Staffing and other infrastructure

  • It might not have made sense earlier to have sales, commercial, regulatory compliance and market access staff; now they are critical.
  • Operational staff, such as procurement and vendor management staff, are more critical now for the sake of your gross margins and EBITDA.
  • Having robust recruitment, compensation and retention policies will support and help an entity more successfully recruit and retain the added staff needed to support commercial operations.
  • With greater competition for talent, consider outsourcing all or part of some critical functions, such as commercial operations, finance and IT.
  • Security and IT issues become more important than ever as your intellectual property has become much more valuable.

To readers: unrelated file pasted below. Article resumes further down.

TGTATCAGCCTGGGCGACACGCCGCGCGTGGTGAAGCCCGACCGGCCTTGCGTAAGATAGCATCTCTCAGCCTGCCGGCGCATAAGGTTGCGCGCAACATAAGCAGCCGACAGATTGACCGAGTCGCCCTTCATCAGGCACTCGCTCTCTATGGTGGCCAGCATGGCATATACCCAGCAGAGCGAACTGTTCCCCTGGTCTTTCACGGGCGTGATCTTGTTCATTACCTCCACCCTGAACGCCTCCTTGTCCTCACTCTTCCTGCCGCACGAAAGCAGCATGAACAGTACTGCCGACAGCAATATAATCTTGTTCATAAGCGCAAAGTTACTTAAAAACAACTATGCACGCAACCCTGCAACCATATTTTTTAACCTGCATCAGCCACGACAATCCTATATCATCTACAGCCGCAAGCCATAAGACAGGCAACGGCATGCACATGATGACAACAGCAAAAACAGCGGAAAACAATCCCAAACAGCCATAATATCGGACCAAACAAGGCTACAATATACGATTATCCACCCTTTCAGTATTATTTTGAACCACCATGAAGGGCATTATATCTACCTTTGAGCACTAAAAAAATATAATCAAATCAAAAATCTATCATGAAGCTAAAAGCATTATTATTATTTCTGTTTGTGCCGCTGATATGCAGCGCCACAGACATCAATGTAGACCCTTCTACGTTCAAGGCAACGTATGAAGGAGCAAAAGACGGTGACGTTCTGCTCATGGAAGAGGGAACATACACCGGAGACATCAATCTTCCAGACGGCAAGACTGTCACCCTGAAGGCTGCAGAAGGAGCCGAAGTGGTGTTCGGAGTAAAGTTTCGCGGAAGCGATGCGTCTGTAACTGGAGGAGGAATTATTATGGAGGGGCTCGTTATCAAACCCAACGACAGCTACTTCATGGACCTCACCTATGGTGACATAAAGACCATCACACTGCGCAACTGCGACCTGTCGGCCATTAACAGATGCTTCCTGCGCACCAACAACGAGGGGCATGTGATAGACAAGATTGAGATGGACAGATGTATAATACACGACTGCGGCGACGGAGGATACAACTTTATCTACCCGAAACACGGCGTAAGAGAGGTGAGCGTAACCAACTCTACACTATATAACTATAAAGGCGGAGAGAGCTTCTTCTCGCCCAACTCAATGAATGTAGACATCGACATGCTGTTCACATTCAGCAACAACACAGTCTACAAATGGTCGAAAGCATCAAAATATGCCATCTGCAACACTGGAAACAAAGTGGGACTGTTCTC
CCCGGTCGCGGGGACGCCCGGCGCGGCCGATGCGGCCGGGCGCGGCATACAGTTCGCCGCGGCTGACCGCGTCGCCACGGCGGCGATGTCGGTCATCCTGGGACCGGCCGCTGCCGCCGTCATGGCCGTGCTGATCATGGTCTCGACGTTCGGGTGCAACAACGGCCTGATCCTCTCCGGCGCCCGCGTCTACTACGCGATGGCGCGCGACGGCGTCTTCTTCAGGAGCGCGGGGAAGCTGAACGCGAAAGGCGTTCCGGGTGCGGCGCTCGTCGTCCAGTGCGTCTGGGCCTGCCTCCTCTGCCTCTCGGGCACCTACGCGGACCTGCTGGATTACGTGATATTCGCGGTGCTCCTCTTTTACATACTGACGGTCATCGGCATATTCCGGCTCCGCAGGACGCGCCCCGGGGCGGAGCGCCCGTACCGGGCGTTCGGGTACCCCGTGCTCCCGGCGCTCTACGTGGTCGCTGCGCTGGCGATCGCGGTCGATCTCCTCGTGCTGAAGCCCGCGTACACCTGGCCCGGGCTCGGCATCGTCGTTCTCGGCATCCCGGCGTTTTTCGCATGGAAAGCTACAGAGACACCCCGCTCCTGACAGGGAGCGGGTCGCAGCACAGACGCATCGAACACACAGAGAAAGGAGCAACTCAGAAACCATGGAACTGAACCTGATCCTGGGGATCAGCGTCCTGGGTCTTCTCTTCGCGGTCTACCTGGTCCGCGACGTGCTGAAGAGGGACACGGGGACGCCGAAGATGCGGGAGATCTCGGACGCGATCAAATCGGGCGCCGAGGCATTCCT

• Determine whether you want to handle any or all of your own manufacturing or choose a CMO or CDMO.


Securing regulatory approval to market and sell your initial commercial product represents an organizational success and is a significant and transformative milestone for your company. Preparing for this transformation will help establish the necessary changes in the organization mindset as well as a foundation that will allow your company to thrive as a commercial enterprise.
Chris Martin, Principal, Technical Accounting Consulting, RSM

Be ready for transformative events

You now have a marketable product. Being a commercial company allows you greater access to capital as well as other options. Do you want to be a market player on your own, do you want to join forces with someone else, or do you seek to be part of something larger?

  • Your company’s attractiveness as a merger or acquisition target increases.
  • Drug licensing deals become more likely and attractive, whether out-licensing or in-licensing.
  • Joint ventures also become a more tempting and profitable consideration.


Explore all four stages of the biopharma lifecycle

Scale up your people and your infrastructure as you enter your trial. 

Manage your cash as you work through the trial.

Formalize a commercial launch plan and team.

Effectively manage your gross margin, access, and supply.